A steady hand holds a pint of milk above a cup of coffee as tiny bubbles begin to form and the scent of espresso fills the air. Slowly, the barista pours the milk into the center of the latte and allows it to spread. The barista then gently curves the milk into two seperate directions. Once the milk has settled, a heart design appears, and the beverage is ready to serve.
Latte art is created when a barista pours milk foam onto a latte and then uses tools to form aesthetically pleasing designs. According to the Barista Institute, Italy, a country known for the creation of milk-based espresso drinks, takes the credit for combining coffee with visual art a few decades ago. However, the growth of mainstream latte art is credited to coffee shops across the United States with help from social media.
Shortwave Coffee keeps up with the trend by forming designs on lattes they serve. Popular designs include a heart, a leaf and a tulip. Their baristas are trained and continually work to improve their latte art skills. Ben Comfort, a barista at Shortwave, has been constantly working on his latte art technique since joining the staff in August of 2019.
“Our manager trains the baristas how to do the task and from there it becomes trial and error,” Comfort says. “It takes about one to two months to accomplish if you are only focusing on one design.”
Since the start of the COVID-19 pandemic, the baristas have missed out on creating art for customers to enjoy. But, coffee addicts now have the chance to discover that the only thing more enjoyable than receiving a special piece of coffee art might be learning how to create the art themselves.
Latte art is not a skill that can be mastered in a matter of hours. Successfully creating any design takes time, and even then, it's hard to achieve perfection. Comfort recommends watching YouTube videos for help.
“Trying to make a shape in general is hard, and at first it makes a blob that's almost like looking at the clouds,” Comfort says. “No matter how long you have been practicing, you always have to work at it.”
Make your own
Although Shortwave begins their process by using a fancy in-house espresso machine, you can make a latte from your own kitchen with a simpler espresso machine or a French press.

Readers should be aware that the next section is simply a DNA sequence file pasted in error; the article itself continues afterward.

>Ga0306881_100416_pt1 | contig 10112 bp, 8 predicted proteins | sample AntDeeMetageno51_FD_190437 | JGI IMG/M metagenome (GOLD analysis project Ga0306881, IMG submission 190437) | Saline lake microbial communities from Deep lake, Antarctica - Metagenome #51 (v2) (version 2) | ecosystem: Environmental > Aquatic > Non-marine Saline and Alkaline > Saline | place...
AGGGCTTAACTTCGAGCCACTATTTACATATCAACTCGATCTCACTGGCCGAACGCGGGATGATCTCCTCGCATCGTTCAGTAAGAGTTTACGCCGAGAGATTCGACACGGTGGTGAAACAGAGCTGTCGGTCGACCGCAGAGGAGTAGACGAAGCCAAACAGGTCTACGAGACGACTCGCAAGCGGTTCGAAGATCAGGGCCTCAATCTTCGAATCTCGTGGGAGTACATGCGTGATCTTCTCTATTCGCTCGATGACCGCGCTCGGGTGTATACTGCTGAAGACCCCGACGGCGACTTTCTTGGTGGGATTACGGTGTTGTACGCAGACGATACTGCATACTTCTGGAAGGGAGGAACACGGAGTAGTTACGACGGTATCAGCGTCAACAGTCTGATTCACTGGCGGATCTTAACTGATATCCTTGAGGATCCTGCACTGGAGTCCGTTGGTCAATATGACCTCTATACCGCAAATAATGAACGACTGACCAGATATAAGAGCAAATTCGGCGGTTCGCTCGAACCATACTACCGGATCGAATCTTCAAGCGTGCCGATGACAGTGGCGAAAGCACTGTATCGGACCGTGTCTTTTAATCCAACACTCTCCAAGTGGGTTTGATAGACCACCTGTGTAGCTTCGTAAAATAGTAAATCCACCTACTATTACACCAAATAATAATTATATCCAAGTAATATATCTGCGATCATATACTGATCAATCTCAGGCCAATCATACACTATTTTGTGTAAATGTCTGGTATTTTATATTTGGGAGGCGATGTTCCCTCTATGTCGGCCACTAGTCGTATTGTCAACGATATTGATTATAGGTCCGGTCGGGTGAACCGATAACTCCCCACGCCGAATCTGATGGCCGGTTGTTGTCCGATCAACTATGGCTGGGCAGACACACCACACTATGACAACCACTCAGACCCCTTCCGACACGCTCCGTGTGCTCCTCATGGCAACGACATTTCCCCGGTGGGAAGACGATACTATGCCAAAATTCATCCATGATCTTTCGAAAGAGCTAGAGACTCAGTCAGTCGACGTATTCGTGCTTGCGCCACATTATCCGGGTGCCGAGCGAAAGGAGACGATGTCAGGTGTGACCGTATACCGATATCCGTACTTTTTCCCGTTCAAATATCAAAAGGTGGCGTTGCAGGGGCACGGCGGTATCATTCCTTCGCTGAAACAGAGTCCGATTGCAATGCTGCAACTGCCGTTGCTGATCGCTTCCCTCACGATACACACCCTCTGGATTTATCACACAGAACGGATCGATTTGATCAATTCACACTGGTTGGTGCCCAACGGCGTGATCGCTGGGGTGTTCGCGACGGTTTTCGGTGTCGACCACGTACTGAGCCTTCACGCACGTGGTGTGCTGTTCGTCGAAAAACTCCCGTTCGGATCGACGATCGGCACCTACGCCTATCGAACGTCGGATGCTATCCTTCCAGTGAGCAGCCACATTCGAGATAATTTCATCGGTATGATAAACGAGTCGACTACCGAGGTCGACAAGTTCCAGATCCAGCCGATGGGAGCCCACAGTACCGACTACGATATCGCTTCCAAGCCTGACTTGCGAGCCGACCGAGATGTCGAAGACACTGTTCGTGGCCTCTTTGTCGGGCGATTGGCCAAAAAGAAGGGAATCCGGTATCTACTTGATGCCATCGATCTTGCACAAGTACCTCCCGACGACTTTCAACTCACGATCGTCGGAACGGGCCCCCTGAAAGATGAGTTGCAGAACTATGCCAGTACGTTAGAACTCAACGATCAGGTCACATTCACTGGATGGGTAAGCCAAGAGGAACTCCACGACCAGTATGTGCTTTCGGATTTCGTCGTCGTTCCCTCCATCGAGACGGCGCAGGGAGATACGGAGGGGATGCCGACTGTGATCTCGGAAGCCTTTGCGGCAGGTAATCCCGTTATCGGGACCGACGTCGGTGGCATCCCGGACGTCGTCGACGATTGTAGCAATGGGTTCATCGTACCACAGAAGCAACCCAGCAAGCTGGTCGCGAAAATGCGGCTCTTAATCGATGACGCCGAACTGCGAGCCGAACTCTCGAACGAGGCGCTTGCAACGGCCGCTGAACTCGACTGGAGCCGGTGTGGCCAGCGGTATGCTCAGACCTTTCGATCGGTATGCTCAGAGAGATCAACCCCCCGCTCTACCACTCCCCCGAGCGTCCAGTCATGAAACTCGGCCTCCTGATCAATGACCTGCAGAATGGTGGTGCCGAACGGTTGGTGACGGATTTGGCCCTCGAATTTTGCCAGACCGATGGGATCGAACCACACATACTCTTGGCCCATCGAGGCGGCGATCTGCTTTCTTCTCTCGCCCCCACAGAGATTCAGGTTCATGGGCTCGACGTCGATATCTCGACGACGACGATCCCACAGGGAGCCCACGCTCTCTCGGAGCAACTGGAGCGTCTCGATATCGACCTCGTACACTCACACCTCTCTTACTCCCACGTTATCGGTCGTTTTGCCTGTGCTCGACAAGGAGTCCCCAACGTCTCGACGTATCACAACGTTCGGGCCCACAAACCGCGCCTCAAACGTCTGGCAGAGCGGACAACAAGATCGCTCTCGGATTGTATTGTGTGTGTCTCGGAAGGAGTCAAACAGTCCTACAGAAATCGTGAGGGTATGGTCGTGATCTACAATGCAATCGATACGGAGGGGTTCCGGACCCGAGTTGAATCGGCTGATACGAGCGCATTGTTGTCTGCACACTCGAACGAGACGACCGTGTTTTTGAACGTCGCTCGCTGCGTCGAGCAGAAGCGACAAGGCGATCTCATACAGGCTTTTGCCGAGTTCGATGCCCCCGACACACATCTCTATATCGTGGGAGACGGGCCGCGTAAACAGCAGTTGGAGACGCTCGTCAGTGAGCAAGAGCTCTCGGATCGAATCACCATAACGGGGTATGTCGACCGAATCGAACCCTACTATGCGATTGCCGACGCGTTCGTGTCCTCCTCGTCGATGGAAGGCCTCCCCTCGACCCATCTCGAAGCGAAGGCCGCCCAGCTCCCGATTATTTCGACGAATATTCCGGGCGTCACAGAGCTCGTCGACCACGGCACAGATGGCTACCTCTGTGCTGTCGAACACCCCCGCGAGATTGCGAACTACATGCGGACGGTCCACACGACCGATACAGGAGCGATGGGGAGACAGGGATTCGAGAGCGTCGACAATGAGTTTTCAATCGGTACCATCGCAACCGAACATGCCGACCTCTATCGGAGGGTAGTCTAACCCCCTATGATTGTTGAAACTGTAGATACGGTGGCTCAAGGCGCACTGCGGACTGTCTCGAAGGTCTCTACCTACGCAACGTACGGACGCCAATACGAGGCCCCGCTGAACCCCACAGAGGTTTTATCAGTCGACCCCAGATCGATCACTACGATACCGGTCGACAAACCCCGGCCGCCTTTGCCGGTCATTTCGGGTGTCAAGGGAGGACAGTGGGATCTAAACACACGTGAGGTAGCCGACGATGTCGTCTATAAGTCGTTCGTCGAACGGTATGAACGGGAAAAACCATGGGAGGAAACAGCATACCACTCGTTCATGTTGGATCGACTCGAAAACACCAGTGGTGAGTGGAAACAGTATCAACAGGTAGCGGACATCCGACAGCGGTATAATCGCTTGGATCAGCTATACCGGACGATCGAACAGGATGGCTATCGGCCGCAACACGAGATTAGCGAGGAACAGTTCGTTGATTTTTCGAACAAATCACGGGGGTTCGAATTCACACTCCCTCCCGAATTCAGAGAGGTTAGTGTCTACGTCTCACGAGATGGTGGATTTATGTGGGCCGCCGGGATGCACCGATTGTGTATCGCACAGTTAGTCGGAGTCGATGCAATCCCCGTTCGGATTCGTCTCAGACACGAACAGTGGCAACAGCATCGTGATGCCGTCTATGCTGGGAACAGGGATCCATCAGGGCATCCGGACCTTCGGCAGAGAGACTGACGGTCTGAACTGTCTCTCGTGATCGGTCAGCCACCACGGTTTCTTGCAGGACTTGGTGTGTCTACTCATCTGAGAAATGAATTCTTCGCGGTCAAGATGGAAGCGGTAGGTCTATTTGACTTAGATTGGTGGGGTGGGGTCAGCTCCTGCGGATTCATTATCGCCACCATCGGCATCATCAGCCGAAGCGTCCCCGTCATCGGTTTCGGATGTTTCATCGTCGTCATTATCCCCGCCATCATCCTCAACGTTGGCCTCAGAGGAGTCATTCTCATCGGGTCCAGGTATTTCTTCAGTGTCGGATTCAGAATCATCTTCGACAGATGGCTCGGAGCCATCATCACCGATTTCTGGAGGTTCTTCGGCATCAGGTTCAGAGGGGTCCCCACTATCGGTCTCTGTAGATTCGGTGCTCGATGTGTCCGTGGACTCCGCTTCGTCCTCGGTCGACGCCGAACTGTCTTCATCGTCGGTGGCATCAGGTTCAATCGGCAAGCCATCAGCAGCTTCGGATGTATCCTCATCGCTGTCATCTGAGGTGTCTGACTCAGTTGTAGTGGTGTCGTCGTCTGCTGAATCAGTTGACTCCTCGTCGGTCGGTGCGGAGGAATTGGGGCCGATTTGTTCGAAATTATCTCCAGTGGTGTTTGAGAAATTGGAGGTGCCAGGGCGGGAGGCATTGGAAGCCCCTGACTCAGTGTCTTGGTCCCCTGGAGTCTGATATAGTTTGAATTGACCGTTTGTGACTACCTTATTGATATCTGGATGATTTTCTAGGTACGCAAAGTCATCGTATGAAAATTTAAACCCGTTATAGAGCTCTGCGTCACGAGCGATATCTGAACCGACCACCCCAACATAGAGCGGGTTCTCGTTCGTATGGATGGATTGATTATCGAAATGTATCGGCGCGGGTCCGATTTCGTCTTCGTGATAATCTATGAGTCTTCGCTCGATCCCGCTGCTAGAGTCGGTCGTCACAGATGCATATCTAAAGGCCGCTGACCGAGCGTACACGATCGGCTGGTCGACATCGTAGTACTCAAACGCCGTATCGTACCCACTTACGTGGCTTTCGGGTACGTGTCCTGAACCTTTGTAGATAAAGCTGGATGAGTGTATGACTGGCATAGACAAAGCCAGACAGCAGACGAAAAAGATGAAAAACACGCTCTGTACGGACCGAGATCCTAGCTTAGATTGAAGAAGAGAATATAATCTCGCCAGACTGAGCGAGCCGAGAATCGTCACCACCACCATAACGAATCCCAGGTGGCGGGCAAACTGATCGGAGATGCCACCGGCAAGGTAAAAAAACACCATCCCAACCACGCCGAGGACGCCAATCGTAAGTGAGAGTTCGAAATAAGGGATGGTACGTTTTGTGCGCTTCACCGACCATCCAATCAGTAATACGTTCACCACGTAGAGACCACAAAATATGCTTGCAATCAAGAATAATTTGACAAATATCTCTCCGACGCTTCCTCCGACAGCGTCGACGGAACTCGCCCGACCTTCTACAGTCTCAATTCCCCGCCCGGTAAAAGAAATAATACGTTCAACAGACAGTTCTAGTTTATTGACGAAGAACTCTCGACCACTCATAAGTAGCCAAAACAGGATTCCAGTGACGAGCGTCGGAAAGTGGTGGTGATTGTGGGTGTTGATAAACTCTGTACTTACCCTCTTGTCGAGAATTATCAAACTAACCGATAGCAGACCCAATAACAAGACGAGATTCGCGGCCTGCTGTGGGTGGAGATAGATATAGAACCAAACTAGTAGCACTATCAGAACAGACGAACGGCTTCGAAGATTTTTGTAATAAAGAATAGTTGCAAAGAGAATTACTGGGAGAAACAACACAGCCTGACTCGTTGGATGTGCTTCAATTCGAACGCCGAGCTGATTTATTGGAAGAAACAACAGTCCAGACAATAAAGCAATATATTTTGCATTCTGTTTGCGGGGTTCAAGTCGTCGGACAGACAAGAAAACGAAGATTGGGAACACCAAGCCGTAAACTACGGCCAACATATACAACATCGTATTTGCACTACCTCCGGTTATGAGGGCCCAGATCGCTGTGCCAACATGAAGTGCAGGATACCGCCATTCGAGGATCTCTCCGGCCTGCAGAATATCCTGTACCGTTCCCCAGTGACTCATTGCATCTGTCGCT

The first step of the process is making your espresso or strongly brewed coffee and steaming the milk. A milk frother or steamer is ideal, but if you don't have special equipment, you can steam milk at home. Shake up a glass of milk and microwave it for about 30 seconds. The foam will rise to the top of the milk and the heat from the microwave will help stabilize it. The milk portion of the latte is what helps the design stay in place.
“The most important part is the milk needs to be consistent,” Comfort says. “If the milk is not consistent, the design will not be able to work.”
Pour as much warm milk as you would like into the espresso, using a large spoon to hold back the milk foam. Stop pouring and remove the spoon. Holding the milk high above the coffee cup, gently pour the remaining milk and foam into the middle of the espresso until a solid white circle appears. Once the milk lies on the surface of the drink, use a toothpick to cut through the center to form a heart. Now, you have a photo-ready latte.
Baristas make it look easy, and your first try probably won't be flawless. Although Shortwave is operating under COVID-19 restrictions, those who are not as confident in their coffee art skills can still enjoy a cup made by a talented barista. The coffee shop has opened up its outdoor seating area and is using contactless payment. If you can't make it to the physical shop, you can use DoorDash to order Shortwave products to their doorstep.
But if you're feeling bold, try your hand at latte art and see if you have patience, consistency and talent it really takes to create a top-notch cup.